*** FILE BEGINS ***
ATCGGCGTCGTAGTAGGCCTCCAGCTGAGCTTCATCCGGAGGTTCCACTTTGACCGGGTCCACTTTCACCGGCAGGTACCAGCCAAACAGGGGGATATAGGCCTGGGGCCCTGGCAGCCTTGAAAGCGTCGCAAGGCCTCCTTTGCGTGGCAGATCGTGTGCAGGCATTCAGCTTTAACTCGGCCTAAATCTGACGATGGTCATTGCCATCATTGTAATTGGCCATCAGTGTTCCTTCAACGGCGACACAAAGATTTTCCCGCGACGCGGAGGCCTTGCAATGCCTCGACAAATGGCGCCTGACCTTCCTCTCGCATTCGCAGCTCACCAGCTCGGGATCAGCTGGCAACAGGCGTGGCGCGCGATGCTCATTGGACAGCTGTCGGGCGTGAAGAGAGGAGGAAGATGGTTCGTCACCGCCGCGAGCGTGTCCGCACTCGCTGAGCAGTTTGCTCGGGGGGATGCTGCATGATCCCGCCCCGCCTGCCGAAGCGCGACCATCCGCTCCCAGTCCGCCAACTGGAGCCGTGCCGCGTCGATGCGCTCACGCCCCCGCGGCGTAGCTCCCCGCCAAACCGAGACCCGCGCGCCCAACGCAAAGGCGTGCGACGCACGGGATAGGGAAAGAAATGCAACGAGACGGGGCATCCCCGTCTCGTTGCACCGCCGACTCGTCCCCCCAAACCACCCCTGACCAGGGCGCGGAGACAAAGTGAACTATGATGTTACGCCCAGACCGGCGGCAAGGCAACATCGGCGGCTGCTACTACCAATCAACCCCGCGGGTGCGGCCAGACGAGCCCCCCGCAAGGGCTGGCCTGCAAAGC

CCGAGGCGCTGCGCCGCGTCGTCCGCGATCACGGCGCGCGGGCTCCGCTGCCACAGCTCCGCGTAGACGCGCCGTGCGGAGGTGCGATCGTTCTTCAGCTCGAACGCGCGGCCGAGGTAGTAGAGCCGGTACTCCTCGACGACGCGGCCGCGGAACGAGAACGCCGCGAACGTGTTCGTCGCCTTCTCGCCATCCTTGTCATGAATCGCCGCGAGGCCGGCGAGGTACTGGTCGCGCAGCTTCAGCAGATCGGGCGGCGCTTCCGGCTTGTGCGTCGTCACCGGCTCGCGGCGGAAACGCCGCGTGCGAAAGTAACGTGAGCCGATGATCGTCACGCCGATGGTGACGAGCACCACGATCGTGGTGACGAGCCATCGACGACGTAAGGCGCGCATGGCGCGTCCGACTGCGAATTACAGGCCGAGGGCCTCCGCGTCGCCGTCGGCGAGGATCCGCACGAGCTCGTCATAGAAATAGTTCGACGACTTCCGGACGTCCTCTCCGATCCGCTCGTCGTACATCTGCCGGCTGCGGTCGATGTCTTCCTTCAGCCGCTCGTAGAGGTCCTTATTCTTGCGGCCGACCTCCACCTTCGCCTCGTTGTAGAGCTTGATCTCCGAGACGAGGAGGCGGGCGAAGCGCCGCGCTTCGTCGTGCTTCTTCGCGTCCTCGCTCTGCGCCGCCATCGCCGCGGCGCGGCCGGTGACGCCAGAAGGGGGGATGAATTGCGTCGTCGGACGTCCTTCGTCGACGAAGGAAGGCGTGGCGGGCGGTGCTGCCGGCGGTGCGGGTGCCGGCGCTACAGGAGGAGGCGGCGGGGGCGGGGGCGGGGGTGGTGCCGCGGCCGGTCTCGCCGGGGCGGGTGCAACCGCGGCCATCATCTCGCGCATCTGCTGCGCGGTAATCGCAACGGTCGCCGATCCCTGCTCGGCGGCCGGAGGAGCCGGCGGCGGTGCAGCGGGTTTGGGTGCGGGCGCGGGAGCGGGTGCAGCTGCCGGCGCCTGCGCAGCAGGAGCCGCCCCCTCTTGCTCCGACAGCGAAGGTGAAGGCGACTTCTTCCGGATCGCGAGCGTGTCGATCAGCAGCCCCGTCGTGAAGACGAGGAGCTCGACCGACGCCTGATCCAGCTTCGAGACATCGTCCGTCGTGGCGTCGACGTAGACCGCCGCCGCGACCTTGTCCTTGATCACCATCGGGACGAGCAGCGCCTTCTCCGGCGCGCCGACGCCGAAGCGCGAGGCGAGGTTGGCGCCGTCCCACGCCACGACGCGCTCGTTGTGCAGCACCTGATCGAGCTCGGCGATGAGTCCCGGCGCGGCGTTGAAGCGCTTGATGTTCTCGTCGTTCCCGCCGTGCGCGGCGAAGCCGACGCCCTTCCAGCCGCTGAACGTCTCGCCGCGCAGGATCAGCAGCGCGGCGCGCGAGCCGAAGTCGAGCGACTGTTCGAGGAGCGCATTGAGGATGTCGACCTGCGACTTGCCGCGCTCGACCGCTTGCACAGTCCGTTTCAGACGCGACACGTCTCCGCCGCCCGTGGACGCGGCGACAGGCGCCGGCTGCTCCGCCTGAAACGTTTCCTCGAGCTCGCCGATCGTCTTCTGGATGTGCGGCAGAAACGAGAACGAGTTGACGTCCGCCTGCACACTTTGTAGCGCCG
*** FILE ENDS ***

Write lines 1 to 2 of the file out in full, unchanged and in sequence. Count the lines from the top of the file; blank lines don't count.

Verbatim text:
ATCGGCGTCGTAGTAGGCCTCCAGCTGAGCTTCATCCGGAGGTTCCACTTTGACCGGGTCCACTTTCACCGGCAGGTACCAGCCAAACAGGGGGATATAGGCCTGGGGCCCTGGCAGCCTTGAAAGCGTCGCAAGGCCTCCTTTGCGTGGCAGATCGTGTGCAGGCATTCAGCTTTAACTCGGCCTAAATCTGACGATGGTCATTGCCATCATTGTAATTGGCCATCAGTGTTCCTTCAACGGCGACACAAAGATTTTCCCGCGACGCGGAGGCCTTGCAATGCCTCGACAAATGGCGCCTGACCTTCCTCTCGCATTCGCAGCTCACCAGCTCGGGATCAGCTGGCAACAGGCGTGGCGCGCGATGCTCATTGGACAGCTGTCGGGCGTGAAGAGAGGAGGAAGATGGTTCGTCACCGCCGCGAGCGTGTCCGCACTCGCTGAGCAGTTTGCTCGGGGGGATGCTGCATGATCCCGCCCCGCCTGCCGAAGCGCGACCATCCGCTCCCAGTCCGCCAACTGGAGCCGTGCCGCGTCGATGCGCTCACGCCCCCGCGGCGTAGCTCCCCGCCAAACCGAGACCCGCGCGCCCAACGCAAAGGCGTGCGACGCACGGGATAGGGAAAGAAATGCAACGAGACGGGGCATCCCCGTCTCGTTGCACCGCCGACTCGTCCCCCCAAACCACCCCTGACCAGGGCGCGGAGACAAAGTGAACTATGATGTTACGCCCAGACCGGCGGCAAGGCAACATCGGCGGCTGCTACTACCAATCAACCCCGCGGGTGCGGCCAGACGAGCCCCCCGCAAGGGCTGGCCTGCAAAGC

CCGAGGCGCTGCGCCGCGTCGTCCGCGATCACGGCGCGCGGGCTCCGCTGCCACAGCTCCGCGTAGACGCGCCGTGCGGAGGTGCGATCGTTCTTCAGCTCGAACGCGCGGCCGAGGTAGTAGAGCCGGTACTCCTCGACGACGCGGCCGCGGAACGAGAACGCCGCGAACGTGTTCGTCGCCTTCTCGCCATCCTTGTCATGAATCGCCGCGAGGCCGGCGAGGTACTGGTCGCGCAGCTTCAGCAGATCGGGCGGCGCTTCCGGCTTGTGCGTCGTCACCGGCTCGCGGCGGAAACGCCGCGTGCGAAAGTAACGTGAGCCGATGATCGTCACGCCGATGGTGACGAGCACCACGATCGTGGTGACGAGCCATCGACGACGTAAGGCGCGCATGGCGCGTCCGACTGCGAATTACAGGCCGAGGGCCTCCGCGTCGCCGTCGGCGAGGATCCGCACGAGCTCGTCATAGAAATAGTTCGACGACTTCCGGACGTCCTCTCCGATCCGCTCGTCGTACATCTGCCGGCTGCGGTCGATGTCTTCCTTCAGCCGCTCGTAGAGGTCCTTATTCTTGCGGCCGACCTCCACCTTCGCCTCGTTGTAGAGCTTGATCTCCGAGACGAGGAGGCGGGCGAAGCGCCGCGCTTCGTCGTGCTTCTTCGCGTCCTCGCTCTGCGCCGCCATCGCCGCGGCGCGGCCGGTGACGCCAGAAGGGGGGATGAATTGCGTCGTCGGACGTCCTTCGTCGACGAAGGAAGGCGTGGCGGGCGGTGCTGCCGGCGGTGCGGGTGCCGGCGCTACAGGAGGAGGCGGCGGGGGCGGGGGCGGGGGTGGTGCCGCGGCCGGTCTCGCCGGGGCGGGTGCAACCGCGGCCATCATCTCGCGCATCTGCTGCGCGGTAATCGCAACGGTCGCCGATCCCTGCTCGGCGGCCGGAGGAGCCGGCGGCGGTGCAGCGGGTTTGGGTGCGGGCGCGGGAGCGGGTGCAGCTGCCGGCGCCTGCGCAGCAGGAGCCGCCCCCTCTTGCTCCGACAGCGAAGGTGAAGGCGACTTCTTCCGGATCGCGAGCGTGTCGATCAGCAGCCCCGTCGTGAAGACGAGGAGCTCGACCGACGCCTGATCCAGCTTCGAGACATCGTCCGTCGTGGCGTCGACGTAGACCGCCGCCGCGACCTTGTCCTTGATCACCATCGGGACGAGCAGCGCCTTCTCCGGCGCGCCGACGCCGAAGCGCGAGGCGAGGTTGGCGCCGTCCCACGCCACGACGCGCTCGTTGTGCAGCACCTGATCGAGCTCGGCGATGAGTCCCGGCGCGGCGTTGAAGCGCTTGATGTTCTCGTCGTTCCCGCCGTGCGCGGCGAAGCCGACGCCCTTCCAGCCGCTGAACGTCTCGCCGCGCAGGATCAGCAGCGCGGCGCGCGAGCCGAAGTCGAGCGACTGTTCGAGGAGCGCATTGAGGATGTCGACCTGCGACTTGCCGCGCTCGACCGCTTGCACAGTCCGTTTCAGACGCGACACGTCTCCGCCGCCCGTGGACGCGGCGACAGGCGCCGGCTGCTCCGCCTGAAACGTTTCCTCGAGCTCGCCGATCGTCTTCTGGATGTGCGGCAGAAACGAGAACGAGTTGACGTCCGCCTGCACACTTTGTAGCGCCG